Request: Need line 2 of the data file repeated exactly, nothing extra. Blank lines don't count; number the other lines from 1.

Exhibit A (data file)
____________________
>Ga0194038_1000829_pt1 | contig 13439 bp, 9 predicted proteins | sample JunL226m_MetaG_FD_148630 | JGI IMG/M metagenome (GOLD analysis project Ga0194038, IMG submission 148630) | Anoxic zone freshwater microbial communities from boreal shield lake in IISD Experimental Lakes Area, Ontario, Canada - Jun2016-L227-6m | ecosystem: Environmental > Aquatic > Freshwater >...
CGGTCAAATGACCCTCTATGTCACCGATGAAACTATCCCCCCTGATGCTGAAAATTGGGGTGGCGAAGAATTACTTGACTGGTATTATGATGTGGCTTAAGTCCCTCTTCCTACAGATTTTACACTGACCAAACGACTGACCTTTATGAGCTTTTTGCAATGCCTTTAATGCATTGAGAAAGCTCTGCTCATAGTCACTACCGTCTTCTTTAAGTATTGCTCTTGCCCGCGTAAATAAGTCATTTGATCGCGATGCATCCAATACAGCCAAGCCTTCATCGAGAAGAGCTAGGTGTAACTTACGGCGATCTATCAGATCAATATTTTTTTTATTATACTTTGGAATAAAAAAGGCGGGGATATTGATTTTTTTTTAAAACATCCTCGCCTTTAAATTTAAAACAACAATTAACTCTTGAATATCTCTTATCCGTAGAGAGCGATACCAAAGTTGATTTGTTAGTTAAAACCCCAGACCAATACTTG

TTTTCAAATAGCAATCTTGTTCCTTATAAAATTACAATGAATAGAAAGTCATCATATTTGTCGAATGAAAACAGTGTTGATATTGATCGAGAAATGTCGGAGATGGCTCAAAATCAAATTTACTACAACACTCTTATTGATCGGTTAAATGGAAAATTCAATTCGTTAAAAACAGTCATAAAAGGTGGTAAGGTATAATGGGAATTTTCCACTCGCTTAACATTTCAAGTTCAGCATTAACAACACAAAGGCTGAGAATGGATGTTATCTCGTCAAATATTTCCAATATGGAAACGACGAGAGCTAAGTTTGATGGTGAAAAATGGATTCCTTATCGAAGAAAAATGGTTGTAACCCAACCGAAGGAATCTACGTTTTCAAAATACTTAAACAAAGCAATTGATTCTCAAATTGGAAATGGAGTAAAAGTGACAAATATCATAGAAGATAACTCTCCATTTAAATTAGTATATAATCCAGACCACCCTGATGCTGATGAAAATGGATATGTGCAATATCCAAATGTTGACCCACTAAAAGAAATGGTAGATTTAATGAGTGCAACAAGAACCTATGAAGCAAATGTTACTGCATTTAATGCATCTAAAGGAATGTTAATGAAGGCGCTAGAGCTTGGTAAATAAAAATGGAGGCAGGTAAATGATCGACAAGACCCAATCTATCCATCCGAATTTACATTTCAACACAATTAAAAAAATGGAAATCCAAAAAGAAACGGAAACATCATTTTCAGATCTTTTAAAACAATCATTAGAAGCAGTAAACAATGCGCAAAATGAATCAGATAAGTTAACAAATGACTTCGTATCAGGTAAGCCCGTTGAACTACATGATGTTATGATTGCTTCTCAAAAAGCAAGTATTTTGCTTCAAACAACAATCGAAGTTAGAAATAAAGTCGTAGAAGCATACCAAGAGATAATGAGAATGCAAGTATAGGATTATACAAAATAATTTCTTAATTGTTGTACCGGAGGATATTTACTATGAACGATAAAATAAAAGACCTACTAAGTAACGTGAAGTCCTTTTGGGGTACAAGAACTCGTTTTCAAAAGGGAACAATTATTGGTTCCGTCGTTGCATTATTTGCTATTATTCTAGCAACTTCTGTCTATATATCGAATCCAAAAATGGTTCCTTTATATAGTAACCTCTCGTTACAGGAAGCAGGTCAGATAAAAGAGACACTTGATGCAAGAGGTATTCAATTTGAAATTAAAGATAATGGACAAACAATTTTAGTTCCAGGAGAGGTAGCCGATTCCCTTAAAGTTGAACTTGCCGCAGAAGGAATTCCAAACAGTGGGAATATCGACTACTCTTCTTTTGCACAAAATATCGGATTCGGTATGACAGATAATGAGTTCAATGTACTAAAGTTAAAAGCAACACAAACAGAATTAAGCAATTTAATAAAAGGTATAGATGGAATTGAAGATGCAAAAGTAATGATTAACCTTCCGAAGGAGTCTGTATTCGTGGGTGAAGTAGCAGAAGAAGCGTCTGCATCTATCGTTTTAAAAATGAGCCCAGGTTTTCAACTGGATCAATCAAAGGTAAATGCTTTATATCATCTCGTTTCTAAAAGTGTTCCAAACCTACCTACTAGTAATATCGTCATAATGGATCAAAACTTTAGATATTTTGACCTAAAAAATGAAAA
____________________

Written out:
CGGTCAAATGACCCTCTATGTCACCGATGAAACTATCCCCCCTGATGCTGAAAATTGGGGTGGCGAAGAATTACTTGACTGGTATTATGATGTGGCTTAAGTCCCTCTTCCTACAGATTTTACACTGACCAAACGACTGACCTTTATGAGCTTTTTGCAATGCCTTTAATGCATTGAGAAAGCTCTGCTCATAGTCACTACCGTCTTCTTTAAGTATTGCTCTTGCCCGCGTAAATAAGTCATTTGATCGCGATGCATCCAATACAGCCAAGCCTTCATCGAGAAGAGCTAGGTGTAACTTACGGCGATCTATCAGATCAATATTTTTTTTATTATACTTTGGAATAAAAAAGGCGGGGATATTGATTTTTTTTTAAAACATCCTCGCCTTTAAATTTAAAACAACAATTAACTCTTGAATATCTCTTATCCGTAGAGAGCGATACCAAAGTTGATTTGTTAGTTAAAACCCCAGACCAATACTTG